Essential Korean Titles: What Hoobae (후배) Means and How to Use it


Essential Korean Titles Hoobae (후배) Explained by a Korean

Want to know what it’s like to be someone’s hoobae in South Korea? Not sure how to treat hoobae at work and school?

You’re in luck, I’ve been in both situations!

I’ll go over its meaning and give you cultural context here.

Find out how to use hoobae and the pros and cons of having one.

Let’s get started!

You might have heard “sunbae” or “hoobae” a lot in K-dramas or among K-pop idols.

Age doesn’t always determine whether you call someone sunbae or hoobae. You can be older than a person and be hoobae, or younger and be sunbae. I’ll explain why below.

Hubae vs. Hoobae

“Hubae” is the correct spelling according to romanization rules, while “hoobae” looks more like it sounds.

Both are fine, but you’ll usually see people using “hoobae”.

What does hoobae mean in Korean?

Hoobae (후배 in hangul) is a title for someone in a lower grade at the same school, or someone who started their career (industries like entertainment, medicine or law) or job after you did at the same company.

Like the word dongsaeng, Koreans rarely call someone hoobae directly. It’s for introducing or mentioning someone to a third person!

The most common situations when you use hoobae are:

Hoobae at School, College/University

Once you enter university, you’re hoobae to pretty much everyone with a higher hakbeon.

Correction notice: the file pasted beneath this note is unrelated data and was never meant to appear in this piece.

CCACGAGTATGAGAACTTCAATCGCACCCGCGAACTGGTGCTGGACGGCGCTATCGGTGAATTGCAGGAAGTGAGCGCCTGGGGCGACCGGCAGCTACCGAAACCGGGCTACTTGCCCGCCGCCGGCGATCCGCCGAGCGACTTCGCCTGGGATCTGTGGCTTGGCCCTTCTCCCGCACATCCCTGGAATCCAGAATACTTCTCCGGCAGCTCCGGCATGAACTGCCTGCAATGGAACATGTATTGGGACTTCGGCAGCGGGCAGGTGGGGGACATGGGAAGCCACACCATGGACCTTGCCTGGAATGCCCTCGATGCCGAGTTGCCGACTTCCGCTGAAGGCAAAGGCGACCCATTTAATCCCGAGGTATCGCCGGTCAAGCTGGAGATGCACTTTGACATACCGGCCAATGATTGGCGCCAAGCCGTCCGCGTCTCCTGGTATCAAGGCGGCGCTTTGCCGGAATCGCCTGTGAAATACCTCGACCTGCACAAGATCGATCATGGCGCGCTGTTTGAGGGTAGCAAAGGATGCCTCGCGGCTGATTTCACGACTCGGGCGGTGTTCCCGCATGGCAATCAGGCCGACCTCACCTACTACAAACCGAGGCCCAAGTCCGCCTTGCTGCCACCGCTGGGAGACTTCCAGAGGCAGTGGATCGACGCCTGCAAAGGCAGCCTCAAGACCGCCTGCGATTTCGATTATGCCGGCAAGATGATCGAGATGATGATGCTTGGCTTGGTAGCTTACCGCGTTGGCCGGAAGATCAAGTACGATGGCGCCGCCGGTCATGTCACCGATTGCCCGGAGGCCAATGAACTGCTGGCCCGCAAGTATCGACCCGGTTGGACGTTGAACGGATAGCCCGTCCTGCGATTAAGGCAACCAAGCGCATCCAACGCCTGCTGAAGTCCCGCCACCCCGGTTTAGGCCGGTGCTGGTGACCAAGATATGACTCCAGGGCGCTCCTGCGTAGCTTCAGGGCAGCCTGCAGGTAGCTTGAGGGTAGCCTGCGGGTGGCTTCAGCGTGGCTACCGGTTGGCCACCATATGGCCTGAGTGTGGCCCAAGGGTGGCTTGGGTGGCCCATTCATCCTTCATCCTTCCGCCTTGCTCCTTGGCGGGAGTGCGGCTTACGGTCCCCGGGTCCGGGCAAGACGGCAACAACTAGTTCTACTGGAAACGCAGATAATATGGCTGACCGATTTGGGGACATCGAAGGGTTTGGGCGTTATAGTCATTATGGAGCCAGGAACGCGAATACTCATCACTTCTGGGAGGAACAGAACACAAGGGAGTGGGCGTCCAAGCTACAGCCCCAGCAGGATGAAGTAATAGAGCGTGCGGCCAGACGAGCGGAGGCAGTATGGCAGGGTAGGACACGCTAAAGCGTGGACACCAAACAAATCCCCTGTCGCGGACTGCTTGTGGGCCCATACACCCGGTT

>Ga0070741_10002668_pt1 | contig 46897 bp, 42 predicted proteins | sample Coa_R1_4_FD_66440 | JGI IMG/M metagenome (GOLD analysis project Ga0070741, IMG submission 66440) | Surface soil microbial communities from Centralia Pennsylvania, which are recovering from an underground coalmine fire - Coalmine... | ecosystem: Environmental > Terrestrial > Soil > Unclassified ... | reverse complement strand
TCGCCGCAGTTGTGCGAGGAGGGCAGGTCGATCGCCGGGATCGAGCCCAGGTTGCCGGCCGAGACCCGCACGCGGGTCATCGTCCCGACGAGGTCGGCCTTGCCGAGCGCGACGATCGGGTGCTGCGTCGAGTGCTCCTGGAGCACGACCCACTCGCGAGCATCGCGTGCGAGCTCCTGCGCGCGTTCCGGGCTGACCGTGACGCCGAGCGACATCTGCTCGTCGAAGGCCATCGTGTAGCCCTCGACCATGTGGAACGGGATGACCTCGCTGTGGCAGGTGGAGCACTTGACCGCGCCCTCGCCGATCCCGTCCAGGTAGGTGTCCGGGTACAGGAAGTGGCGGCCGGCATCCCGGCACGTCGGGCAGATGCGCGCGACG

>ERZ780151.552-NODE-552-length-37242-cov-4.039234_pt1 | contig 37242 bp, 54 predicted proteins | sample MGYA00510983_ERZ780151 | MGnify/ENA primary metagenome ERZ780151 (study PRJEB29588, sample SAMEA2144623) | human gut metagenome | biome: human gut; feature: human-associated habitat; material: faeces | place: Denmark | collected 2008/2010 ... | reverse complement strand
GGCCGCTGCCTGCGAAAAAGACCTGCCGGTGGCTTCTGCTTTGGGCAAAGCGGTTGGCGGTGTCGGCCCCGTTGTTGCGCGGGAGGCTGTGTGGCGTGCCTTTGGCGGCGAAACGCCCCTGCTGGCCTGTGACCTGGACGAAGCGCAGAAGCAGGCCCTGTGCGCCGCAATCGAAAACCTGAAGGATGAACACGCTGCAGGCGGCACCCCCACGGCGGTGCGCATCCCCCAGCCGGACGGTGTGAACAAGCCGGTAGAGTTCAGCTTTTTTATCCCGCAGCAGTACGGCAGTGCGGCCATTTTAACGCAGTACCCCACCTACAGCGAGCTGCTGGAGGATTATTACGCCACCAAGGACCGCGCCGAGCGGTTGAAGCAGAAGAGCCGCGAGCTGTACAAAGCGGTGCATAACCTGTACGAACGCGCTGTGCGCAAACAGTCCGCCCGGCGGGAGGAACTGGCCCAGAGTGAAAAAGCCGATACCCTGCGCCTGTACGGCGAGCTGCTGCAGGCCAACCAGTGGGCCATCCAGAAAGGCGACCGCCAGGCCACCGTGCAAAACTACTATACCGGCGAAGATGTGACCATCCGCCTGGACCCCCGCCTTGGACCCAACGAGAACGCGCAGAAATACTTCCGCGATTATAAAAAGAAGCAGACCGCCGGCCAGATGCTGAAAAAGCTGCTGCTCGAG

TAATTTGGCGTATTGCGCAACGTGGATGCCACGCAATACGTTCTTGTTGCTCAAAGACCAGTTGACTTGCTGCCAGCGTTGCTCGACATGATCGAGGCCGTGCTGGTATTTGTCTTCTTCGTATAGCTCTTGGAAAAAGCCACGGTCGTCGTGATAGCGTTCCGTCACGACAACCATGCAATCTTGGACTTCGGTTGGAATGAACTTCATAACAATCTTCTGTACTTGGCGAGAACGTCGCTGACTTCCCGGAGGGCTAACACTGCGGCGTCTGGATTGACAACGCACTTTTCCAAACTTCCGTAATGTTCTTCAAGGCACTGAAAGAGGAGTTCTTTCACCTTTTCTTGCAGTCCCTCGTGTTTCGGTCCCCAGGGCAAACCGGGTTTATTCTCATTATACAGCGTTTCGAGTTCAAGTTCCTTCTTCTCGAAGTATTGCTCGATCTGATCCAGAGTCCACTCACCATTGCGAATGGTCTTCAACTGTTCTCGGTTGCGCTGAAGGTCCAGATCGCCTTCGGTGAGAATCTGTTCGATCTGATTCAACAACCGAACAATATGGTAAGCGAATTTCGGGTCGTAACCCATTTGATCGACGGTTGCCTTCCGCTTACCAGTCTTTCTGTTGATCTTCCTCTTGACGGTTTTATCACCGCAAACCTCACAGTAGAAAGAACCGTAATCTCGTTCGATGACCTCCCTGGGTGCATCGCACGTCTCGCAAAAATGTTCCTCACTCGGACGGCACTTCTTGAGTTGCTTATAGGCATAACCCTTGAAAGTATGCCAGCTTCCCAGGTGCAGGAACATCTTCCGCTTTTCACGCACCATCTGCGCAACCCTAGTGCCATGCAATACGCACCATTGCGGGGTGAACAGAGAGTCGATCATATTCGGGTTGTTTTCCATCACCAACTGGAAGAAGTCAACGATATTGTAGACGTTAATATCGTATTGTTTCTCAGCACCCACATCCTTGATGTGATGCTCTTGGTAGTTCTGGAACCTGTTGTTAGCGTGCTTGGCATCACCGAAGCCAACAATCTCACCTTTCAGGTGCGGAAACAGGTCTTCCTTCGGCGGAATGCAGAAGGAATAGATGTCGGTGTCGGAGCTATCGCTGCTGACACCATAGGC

Some of your sunbae will use “hoobae-nim” at first to be respectful, but most will end up calling you by “your NAME”.

By the beginning of sophomore year, everyone gets excited to be sunbae and greet freshmen as their hoobae. It’s a rite of passage that means you’re growing up.

Hidden Culture: Naerisarang (내리사랑)

Naerisarang means “descending love”. Think of it as love that goes downstream or paying it forward based on age. And yes, Koreans love this concept and tend to live by it.

An example of naerisarang is when sunbae buys a meal for hoobae (of course, hoobae buys coffee for sunbae to be polite), hoobae then buys a meal for their hoobae in the future.

Another illustration is, I grew up receiving lots of love from my emo, and I repay that by being nice to my cousins (her kids).

Hoobae at Work

Anyone who joined your company after you is hoobae.

Just like at school, you don’t directly address someone as hoobae. Instead, you can call them by “NAME ssi” or “NAME nim” depending on the company culture.

If they have a title (직함), you can simply say “NAME + position” like “Lee Ju-im”.

Similar words are:

  • Hoo-im (후임): Junior who’s appointed later, taking on the duty of a predecessor or seon-im.
  • Shin-ip (신입): New employee or newcomer who’s usually fresh out of college.

Hoobae in K-pop

Regardless of age, whoever debuted later is hoobae on the K-pop scene.

Aespa are hoobae to TWICE, and BTS are hoobae to EXO.

Hoobae are expected to show some Ye-ui (예의 or courtesy). In general, hoobae idol groups visit the waiting rooms of sunbae groups to “say hi” (인사드리다 including bowing 90 degrees and introducing themselves) at music shows (음방 or eum-bang).

What are the pros and cons of hoobae?

Pros